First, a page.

Two killed in US consulate vehicle bombing in Pakistan


Pakistani rescuers and security personnel gather at a bomb blast site in Peshawar on September 3, 2012. The US embassy in Islamabad denied reports that two Americans had been killed in a suicide car bomb attack in Pakistan's northwestern city of Peshawar.



A car bomb slammed into a US consulate vehicle in Peshawar, Pakistan on Monday, killing two Pakistanis and wounding two American consular staff members, according to CNN.

There are conflicting reports as to the number and nationality of the casualties.

State Department spokeswoman Victoria Nuland said the attack did not kill any US consulate employees. Her statement came after local information minister Iftikar Hussain claimed that two Americans had died in the blast, CNN reported.

The US embassy in Islamabad confirmed that two American personnel and two Pakistani staff members were wounded in the bombing attack, according to Bloomberg.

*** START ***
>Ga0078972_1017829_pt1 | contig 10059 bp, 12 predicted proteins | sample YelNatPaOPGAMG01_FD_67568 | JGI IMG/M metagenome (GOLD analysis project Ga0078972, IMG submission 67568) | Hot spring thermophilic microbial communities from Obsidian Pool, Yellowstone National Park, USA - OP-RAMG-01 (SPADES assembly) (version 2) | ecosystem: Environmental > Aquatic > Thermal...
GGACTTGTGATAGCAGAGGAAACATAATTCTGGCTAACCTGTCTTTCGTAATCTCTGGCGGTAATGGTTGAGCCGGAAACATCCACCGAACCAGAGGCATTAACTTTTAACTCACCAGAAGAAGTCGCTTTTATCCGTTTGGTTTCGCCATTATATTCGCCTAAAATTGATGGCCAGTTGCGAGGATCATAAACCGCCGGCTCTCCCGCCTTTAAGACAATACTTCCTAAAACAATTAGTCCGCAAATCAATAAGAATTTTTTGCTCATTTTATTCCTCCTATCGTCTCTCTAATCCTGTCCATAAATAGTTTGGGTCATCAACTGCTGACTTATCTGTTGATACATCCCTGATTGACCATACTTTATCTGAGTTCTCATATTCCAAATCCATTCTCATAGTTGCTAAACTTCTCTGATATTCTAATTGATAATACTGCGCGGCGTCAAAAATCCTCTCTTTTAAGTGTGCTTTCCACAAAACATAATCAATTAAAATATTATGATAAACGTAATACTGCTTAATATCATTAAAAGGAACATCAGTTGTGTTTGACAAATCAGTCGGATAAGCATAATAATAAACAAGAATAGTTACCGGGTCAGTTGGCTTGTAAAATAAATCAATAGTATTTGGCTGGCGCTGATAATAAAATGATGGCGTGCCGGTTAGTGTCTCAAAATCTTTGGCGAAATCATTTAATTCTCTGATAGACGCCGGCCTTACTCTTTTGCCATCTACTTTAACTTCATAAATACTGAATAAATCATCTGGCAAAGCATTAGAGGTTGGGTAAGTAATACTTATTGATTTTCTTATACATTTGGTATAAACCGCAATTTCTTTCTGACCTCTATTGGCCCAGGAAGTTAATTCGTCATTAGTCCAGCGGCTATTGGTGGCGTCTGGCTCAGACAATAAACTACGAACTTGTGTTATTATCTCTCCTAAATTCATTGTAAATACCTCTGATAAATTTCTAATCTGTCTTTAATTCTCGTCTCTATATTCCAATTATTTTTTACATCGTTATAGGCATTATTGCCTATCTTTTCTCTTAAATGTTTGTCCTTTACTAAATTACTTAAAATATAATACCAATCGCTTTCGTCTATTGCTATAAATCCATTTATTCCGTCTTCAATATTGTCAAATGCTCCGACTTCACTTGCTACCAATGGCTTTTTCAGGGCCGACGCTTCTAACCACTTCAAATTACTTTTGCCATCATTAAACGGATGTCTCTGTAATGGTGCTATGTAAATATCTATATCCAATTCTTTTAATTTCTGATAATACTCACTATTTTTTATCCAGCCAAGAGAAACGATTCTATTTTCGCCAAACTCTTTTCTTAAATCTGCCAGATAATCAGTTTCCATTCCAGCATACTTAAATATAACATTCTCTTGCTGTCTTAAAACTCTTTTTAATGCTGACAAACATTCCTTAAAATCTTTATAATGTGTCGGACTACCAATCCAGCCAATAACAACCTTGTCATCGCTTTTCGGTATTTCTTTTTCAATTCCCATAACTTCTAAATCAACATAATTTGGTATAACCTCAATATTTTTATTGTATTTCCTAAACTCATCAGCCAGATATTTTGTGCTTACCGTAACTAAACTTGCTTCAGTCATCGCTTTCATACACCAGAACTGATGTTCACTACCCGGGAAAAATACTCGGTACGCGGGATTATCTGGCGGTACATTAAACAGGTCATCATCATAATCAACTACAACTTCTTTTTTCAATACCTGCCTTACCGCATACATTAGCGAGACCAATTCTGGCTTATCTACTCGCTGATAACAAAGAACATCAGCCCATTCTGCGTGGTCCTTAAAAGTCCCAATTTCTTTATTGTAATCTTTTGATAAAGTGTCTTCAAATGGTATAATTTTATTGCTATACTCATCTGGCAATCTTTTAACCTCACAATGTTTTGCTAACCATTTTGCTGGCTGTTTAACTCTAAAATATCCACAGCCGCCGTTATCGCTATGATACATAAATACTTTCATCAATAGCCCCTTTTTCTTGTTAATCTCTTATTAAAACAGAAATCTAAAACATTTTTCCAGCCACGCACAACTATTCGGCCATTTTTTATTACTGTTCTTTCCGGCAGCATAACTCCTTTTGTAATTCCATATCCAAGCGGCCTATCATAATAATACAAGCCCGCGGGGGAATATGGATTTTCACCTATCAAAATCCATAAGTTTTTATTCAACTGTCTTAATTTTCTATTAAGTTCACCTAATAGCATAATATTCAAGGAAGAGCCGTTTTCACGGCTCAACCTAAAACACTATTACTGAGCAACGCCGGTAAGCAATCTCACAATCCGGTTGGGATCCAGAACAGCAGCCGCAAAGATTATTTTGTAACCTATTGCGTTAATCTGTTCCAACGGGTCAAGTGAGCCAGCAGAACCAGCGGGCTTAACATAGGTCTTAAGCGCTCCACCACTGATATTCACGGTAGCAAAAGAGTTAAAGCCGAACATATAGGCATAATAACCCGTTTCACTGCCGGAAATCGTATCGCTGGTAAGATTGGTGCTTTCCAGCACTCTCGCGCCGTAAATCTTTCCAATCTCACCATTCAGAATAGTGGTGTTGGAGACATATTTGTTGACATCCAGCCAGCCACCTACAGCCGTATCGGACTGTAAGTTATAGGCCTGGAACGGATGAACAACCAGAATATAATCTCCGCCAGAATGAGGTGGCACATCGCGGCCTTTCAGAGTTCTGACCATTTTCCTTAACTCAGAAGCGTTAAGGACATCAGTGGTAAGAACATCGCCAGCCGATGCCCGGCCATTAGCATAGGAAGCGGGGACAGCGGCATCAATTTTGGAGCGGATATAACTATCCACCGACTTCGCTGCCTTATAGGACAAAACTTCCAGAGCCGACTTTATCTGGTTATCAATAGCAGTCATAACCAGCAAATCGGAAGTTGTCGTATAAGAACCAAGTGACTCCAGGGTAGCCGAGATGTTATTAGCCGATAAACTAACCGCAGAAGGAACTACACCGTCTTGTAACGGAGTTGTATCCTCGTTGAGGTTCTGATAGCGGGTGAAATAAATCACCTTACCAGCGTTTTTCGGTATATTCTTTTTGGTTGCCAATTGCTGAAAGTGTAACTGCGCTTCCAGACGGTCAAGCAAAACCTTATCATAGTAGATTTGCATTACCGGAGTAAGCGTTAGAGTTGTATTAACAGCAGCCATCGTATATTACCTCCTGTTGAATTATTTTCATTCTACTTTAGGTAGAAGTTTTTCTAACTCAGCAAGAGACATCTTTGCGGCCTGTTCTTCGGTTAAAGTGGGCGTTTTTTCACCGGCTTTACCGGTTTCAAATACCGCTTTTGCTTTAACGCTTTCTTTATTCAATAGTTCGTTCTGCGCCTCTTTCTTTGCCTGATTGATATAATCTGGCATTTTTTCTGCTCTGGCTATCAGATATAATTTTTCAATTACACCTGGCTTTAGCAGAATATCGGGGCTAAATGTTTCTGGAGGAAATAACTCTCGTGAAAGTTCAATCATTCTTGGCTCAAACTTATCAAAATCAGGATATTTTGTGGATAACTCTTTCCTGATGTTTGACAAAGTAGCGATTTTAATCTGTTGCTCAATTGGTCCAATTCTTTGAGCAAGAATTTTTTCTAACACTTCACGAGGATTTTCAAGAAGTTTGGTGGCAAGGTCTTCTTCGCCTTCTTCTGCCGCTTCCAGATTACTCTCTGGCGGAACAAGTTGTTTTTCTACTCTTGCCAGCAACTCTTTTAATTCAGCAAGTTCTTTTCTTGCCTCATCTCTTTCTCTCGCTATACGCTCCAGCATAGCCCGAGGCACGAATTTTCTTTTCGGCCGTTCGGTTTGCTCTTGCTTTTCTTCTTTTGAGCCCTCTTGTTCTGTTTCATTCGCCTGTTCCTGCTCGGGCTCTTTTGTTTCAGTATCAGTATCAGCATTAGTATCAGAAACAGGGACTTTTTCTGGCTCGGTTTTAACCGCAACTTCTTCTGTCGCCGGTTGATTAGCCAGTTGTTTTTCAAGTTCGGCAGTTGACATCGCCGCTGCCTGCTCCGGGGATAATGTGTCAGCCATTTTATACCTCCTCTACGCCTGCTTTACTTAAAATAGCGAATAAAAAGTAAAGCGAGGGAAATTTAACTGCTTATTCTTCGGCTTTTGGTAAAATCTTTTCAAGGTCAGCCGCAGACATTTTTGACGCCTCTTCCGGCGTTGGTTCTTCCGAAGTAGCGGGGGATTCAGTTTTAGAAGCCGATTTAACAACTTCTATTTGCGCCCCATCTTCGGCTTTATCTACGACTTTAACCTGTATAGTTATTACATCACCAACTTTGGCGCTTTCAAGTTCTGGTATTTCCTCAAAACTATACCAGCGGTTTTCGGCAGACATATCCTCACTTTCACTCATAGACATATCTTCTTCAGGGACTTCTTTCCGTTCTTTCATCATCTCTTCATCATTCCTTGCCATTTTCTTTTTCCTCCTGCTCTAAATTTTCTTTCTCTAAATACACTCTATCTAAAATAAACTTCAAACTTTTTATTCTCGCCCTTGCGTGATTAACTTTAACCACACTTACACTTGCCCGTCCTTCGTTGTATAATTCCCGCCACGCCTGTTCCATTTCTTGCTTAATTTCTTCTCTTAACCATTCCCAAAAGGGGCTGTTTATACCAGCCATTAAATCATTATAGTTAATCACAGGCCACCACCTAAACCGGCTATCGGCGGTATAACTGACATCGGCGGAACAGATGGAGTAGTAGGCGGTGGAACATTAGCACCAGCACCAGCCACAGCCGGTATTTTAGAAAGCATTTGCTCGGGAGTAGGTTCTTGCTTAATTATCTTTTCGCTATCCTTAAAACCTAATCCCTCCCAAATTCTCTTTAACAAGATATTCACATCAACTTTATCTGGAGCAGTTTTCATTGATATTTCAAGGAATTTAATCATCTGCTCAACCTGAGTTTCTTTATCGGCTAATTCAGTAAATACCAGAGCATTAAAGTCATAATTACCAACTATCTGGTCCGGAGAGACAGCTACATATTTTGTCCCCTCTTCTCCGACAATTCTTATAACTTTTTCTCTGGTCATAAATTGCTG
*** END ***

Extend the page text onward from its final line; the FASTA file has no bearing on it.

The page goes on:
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Pakistani officials said 25 other people were wounded in the explosion.

Peshawar police chief Imtiaz Altaf said the car was loaded with 240 pounds of explosives, including 10 mortar rounds, Pakistani newspaper The Express Tribune said.

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Reuters noted that there was no immediate claim of responsibility for the attack. Pakistan's Taliban usually take the blame for many suicide attacks in Pakistan.

The Express Tribune noted that Peshawar is the main city in northwest Pakistan, the gateway to tribal regions where the Taliban and Al Qaeda militants still have power.